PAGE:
In their report, other than referencing the Tsang et al.  study, the IOM committee does not indicate the calculations they used to arrive at the 116 million number. In attempting to determine its origins, we examined the following data:
- U.S. Census Bureau [here] estimates the U.S. population in 2010 was about 309 million persons. Of these, roughly 76% were ≥18 years old, or 235 million adults.
- The Tsang et al. study indicates that the age-standardized prevalence of chronic pain in U.S. adults was 43%. This suggests a number of only about 101 million adults (.43 x 235 million).
- However, this does not include the proportion of subjects with chronic pain + anxiety/depression, and this number is unclear in the Tsang et al. data. If the IOM committee used a figure of 6% for this proportion (which is somewhat consistent with data in the figure above), making a total of 49% of all adults having chronic pain, the number does come out to roughly 116 million (based on 2010 census data).
- Another possibility is that the IOM committee used a figure greater than 309 million for the U.S. population for their calculations, since this is an ever-changing and increasing number. In this case, somewhat less than 49% of adults could be considered as having chronic pain.
So, there are certain unknown factors in the IOM estimation. However, it seems clear that, based on available evidence, the problem of chronic pain in America actually does affect a much larger proportion of adults — probably more than 45% of adults and in excess of 100 million persons at the least — than many people want to believe.
Earlier reports on chronic pain in America have suggested lower numbers. Several years ago, the American Pain Foundation (APF) estimated that 26% of Americans age ≥20 (76.5 million persons) had chronic pain to some extent, and in November 2010 we reported that 78 million adults suffered chronic pain lasting ≥3 months, or 72 million with pain lasting 6 months or longer [UPDATE here]. So, the latest estimate of 116 million adults from the IOM and background data convey that this may be a growing problem affecting a disproportionately large number of individuals within the U.S. population — this is the definition of an epidemic.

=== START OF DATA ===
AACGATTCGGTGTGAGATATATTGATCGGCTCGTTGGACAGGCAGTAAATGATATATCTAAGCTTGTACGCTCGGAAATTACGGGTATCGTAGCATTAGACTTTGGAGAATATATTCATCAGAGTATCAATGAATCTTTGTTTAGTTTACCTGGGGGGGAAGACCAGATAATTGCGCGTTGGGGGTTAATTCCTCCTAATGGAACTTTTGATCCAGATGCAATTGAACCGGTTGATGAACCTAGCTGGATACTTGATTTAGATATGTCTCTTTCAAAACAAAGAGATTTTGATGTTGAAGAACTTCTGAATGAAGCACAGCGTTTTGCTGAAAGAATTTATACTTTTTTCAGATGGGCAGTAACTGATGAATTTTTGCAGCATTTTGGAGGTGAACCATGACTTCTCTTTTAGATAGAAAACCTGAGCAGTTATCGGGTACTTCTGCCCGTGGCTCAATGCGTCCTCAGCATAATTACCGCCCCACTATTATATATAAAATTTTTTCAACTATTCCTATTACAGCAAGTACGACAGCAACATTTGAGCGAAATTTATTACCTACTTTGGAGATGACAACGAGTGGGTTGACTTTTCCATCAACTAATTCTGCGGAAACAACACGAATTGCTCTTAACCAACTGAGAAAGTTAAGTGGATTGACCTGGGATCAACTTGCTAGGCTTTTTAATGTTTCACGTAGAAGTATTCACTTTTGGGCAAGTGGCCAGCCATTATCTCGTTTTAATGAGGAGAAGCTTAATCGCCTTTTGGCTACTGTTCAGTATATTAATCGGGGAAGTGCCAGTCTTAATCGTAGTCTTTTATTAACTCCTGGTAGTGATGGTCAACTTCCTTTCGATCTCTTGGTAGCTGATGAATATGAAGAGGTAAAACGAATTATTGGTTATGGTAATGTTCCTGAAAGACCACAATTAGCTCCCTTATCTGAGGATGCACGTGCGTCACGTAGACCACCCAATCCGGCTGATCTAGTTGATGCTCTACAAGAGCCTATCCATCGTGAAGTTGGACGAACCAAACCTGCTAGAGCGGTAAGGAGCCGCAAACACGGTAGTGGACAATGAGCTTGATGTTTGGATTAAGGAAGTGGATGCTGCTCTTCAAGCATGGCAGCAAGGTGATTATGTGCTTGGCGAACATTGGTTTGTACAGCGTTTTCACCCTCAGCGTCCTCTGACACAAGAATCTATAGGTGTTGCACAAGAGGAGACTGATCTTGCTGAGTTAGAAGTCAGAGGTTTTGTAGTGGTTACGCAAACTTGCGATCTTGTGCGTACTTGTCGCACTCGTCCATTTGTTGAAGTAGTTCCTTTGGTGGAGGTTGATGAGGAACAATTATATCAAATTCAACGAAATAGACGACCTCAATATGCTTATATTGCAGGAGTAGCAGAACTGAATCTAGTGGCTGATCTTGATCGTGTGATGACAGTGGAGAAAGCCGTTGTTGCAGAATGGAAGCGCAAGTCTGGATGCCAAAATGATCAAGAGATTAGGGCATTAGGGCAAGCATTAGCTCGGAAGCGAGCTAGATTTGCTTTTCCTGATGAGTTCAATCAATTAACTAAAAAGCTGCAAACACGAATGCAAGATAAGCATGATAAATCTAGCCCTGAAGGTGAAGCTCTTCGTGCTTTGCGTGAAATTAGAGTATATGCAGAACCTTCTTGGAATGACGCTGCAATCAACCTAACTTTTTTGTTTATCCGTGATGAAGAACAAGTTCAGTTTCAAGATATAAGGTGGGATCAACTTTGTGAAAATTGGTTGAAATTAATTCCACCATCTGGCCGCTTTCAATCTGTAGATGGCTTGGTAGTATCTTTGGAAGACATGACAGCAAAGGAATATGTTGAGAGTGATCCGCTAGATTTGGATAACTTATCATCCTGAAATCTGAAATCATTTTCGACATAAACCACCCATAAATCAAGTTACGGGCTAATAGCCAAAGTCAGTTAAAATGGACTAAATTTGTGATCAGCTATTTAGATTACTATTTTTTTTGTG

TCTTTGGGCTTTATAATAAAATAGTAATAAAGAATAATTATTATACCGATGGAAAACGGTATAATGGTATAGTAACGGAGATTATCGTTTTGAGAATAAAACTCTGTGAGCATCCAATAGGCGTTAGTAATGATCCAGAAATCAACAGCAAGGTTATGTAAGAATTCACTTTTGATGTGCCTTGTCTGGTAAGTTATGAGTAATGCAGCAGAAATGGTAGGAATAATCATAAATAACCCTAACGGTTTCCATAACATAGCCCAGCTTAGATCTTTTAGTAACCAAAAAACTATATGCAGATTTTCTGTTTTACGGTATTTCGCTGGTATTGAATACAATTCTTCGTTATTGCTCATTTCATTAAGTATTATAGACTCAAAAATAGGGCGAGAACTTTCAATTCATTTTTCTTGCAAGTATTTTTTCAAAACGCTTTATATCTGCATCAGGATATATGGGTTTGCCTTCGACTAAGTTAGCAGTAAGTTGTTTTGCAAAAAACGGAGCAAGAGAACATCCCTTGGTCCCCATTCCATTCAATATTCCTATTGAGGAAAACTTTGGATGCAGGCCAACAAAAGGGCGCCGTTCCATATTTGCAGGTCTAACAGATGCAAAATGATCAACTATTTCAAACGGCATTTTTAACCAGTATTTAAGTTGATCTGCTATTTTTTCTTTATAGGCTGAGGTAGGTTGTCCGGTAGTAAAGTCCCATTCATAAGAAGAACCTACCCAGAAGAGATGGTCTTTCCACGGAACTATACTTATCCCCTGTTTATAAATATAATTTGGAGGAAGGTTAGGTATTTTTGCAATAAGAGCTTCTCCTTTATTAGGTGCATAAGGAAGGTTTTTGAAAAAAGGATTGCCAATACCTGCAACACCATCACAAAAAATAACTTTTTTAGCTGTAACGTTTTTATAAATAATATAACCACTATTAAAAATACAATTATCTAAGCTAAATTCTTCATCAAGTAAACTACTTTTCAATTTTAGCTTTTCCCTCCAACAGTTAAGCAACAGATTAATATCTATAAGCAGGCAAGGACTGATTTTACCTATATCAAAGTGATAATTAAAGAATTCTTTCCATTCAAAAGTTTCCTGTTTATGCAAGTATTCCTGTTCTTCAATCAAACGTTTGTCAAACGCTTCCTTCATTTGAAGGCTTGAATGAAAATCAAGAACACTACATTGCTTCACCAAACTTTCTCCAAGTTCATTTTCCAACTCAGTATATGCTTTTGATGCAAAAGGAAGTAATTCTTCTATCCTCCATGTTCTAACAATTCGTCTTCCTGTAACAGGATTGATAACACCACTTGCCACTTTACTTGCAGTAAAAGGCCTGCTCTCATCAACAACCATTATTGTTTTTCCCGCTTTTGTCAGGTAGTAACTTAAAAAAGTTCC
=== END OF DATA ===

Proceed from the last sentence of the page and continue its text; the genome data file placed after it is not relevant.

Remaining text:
Strengths & Weaknesses
As with any survey research, there were strengths and weaknesses of the Tsang et al. study, which in turn affected accuracy of the IOM committee estimation. An important strength was that the prevalence of chronic pain was based on results from a large number of population surveys executed using rigorous sampling methods and a uniform questionnaire. A second strength was in controlling for variations in chronic physical and mental diseases, age, and gender across countries.
A potential weakness, or limitation, to be considered is whether a sample size of 42,249, covering 18 surveys in 17 countries, was sufficient. Certainly, only a relatively small and select portion of the populations were represented.
Another limitation was in how chronic pain conditions were assessed. Tsang and colleagues indicate that, using a standard checklist appropriately translated into different languages, respondents were asked if they ever had “arthritis or rheumatism” in their lifetime, and were then asked if this had been present in the prior 12 months. They were further asked whether they ever had “chronic back or neck problems,” “frequent or severe headaches,” and/or “other chronic pain” in the prior 12 months.
The authors concede that chronic pain may not have been adequately defined and some responses might have reflected misunderstandings of the specific pain conditions as well as their severity, frequency, and duration. However, a major strength of the study countering this and helping to ensure accuracy was that interviews were conducted face-to-face by persons specially trained in each country to survey subjects. So, it might be expected that overall categorizations of chronic pain versus no chronic pain in those interviewed were probably valid.
REFERENCE: Tsang A, Von Korff M, Lee S. et al. Common Chronic Pain Conditions in Developed and Developing Countries: Gender and Age Differences and Comorbidity With Depression-Anxiety Disorders. J Pain. 2008(Oct);9(10):883-891 [abstract here].